Learning to Speak

33 Language Development

Chomsky and the Poverty of the Stimulus

Chomsky demonstrated that children acquire linguistic rules or grammar without an inexhaustive sample of the acquired language. In other words, children cannot learn the rules of grammar by mere exposure to a language (Chomsky, 1965). For one thing, children hear an imperfect input. Adult speech is full of slips-of-the-tongue, false starts and errors. Sometimes there are contractions such as gonna and wanna and words are not necessarily separated in continuous speech. There is also a lack of examples of all the grammatical structures in a language for children to derive all linguistic rules from analysing the input. All of these phenomena are often labelled the “poverty of the stimulus” (Berwick, Pietroski, Yankama, & Chomsky, 2011). Poverty of the stimulus is often used as an argument for universal grammar. This is the claim that all languages have some underlying common structure within which all surface structures of language emerge.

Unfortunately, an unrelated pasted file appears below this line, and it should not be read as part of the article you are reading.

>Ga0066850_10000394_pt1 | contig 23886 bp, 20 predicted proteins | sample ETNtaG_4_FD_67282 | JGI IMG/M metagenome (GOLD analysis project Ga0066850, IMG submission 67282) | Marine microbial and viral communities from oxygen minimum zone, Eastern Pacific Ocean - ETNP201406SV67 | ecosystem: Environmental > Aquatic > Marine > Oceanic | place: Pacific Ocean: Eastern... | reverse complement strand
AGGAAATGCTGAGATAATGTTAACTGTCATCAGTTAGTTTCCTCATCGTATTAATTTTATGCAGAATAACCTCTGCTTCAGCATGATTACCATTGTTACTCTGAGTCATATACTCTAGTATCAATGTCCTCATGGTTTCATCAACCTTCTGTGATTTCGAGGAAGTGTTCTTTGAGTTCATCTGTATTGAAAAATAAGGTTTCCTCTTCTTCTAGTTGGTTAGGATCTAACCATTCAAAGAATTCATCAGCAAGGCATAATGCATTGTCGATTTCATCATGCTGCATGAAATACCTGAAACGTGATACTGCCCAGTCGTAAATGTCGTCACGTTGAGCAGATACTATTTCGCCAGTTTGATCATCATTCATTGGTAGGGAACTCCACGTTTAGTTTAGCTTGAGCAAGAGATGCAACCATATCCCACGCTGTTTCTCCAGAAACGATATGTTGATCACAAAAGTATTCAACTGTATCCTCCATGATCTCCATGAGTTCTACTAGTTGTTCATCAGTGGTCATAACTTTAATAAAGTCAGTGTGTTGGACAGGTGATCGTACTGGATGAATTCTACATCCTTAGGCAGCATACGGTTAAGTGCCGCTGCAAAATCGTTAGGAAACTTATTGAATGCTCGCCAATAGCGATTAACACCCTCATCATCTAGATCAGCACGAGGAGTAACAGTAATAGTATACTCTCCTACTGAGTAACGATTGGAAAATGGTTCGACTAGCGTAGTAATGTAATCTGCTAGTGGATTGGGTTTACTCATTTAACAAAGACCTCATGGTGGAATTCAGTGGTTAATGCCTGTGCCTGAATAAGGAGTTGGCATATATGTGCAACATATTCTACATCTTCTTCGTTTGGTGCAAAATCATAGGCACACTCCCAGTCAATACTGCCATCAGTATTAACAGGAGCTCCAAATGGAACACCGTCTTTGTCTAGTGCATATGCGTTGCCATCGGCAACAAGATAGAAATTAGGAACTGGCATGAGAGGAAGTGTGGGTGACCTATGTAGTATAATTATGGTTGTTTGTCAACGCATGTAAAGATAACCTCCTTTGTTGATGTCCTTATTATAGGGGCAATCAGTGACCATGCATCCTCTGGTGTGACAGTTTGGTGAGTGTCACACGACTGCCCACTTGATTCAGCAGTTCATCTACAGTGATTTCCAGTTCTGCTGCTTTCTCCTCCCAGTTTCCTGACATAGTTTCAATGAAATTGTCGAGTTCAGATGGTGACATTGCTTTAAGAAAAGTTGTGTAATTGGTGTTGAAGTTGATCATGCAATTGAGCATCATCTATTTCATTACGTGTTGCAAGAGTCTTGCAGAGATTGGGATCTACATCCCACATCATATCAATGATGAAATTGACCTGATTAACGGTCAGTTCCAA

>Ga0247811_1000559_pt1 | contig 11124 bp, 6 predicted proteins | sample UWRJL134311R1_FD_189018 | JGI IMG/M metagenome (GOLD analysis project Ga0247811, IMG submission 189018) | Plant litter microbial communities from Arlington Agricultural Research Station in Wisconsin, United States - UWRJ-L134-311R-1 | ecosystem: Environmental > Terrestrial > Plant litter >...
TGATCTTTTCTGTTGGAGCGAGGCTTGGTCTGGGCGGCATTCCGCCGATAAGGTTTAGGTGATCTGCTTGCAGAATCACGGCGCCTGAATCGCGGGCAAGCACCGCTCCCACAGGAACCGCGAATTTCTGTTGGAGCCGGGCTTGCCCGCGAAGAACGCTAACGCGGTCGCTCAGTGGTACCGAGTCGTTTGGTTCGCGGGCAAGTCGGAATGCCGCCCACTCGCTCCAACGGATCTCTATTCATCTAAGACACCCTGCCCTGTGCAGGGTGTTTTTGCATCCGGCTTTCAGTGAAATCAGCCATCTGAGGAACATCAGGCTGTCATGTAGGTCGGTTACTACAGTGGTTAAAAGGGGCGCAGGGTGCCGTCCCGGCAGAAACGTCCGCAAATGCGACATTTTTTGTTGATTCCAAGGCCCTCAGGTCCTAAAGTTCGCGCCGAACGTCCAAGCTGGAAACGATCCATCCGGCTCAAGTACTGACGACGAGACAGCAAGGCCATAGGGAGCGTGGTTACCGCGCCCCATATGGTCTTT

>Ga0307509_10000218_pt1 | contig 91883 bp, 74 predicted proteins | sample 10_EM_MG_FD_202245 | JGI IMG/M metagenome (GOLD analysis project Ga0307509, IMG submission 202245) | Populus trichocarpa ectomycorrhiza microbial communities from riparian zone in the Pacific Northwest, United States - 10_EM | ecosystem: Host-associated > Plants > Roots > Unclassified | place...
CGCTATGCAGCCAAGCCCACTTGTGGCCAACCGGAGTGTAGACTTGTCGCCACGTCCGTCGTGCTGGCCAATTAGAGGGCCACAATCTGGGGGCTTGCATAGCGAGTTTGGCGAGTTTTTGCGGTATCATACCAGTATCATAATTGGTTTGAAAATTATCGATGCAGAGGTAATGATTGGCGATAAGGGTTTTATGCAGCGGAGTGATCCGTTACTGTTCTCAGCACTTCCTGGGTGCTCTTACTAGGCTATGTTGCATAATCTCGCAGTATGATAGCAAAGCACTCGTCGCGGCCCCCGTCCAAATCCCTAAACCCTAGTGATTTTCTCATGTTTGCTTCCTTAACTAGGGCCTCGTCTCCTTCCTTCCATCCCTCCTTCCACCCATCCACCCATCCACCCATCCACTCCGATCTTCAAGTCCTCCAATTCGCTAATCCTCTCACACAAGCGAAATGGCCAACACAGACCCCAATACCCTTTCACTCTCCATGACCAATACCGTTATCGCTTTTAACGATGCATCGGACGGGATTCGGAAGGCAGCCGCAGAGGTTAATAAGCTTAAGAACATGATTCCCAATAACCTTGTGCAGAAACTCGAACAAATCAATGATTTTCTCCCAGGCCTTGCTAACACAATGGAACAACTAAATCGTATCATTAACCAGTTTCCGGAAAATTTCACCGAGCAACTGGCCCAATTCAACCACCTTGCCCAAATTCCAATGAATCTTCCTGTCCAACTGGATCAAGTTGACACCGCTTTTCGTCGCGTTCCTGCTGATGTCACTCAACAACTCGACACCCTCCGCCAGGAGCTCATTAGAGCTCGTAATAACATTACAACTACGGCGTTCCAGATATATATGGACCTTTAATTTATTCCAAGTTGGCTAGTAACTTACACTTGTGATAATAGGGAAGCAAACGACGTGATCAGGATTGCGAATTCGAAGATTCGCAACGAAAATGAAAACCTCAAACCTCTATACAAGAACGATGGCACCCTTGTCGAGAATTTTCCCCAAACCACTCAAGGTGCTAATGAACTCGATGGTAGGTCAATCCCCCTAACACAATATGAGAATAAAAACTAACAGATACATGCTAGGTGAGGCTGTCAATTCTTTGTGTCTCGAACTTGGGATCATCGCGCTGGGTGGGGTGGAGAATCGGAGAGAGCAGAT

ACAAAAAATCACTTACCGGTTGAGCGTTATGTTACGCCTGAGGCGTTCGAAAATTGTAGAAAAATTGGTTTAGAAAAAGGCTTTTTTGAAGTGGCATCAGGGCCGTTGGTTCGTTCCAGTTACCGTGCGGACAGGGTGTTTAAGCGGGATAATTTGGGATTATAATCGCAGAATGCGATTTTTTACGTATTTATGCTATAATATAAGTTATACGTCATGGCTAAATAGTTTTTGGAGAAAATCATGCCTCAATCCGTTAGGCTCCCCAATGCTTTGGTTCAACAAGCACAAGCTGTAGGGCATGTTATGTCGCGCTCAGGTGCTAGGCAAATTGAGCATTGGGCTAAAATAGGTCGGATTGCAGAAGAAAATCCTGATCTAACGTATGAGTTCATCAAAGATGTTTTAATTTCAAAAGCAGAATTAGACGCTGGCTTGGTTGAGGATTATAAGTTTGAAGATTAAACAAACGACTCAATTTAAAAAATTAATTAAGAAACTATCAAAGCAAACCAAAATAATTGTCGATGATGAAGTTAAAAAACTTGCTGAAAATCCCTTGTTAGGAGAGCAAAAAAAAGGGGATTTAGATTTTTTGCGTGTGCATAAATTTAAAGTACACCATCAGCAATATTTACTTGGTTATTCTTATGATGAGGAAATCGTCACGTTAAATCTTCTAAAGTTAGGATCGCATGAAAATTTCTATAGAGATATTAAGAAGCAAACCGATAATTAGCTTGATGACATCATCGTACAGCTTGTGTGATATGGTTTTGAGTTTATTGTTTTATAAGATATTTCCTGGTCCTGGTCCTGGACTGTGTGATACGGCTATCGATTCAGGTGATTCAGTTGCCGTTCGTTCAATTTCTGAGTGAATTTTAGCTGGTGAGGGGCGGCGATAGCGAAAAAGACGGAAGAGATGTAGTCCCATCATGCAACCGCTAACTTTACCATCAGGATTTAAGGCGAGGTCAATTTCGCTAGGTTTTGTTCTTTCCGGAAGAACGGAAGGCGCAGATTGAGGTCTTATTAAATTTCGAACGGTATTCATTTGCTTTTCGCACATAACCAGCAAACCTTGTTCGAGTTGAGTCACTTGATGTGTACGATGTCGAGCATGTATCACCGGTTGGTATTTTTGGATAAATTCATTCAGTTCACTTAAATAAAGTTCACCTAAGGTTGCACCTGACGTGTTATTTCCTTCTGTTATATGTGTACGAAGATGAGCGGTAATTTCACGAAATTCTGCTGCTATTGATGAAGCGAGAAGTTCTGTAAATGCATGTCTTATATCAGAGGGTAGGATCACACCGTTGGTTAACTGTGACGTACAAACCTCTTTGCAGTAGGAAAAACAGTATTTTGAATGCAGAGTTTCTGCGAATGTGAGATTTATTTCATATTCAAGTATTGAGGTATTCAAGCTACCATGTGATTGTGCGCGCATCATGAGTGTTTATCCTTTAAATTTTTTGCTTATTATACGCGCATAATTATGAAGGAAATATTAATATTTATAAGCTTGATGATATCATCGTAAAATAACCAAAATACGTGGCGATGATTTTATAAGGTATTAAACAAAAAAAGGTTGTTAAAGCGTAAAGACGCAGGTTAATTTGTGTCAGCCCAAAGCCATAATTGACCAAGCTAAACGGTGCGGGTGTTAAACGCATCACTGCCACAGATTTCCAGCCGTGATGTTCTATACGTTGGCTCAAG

Language Development

Language development is perhaps one of the greatest mysteries in psycholinguistics. The rapidity of first language acquisition is astounding to anyone who has tried to learn a second language as an adult. This process can be broadly divided into stages based on the characteristics of the infants’ output. However, we must note that output doesn’t always assure us a clear picture of the cognitive processes that are going on within the infants’ minds.

 

As seen in Figure 5.1, infants make vegetative sounds from birth. These include crying, sucking noises and burps. At around 6 weeks, we start getting cooing sounds followed by vocal play between 16 weeks and 6 months (Stark, 1986). This vocal play involves sounds that appear similar to speech but containing no meaning. Babbling is observed between 6 to 9 months. This is different from vocal play in that it contains true syllables (generally CV syllables as in ‘wa wa’ for ‘water’). Children produce single-word utterances around 10 to 11 months followed by an extraordinary expansion of vocabulary around 18 months. At the same time, we start to get two-word utterances. We also start to get telegraphic speech. These are utterances which lack grammatical elements (Brown & Bellugi, 1964). Grammatically complex utterances emerge around two and a half years.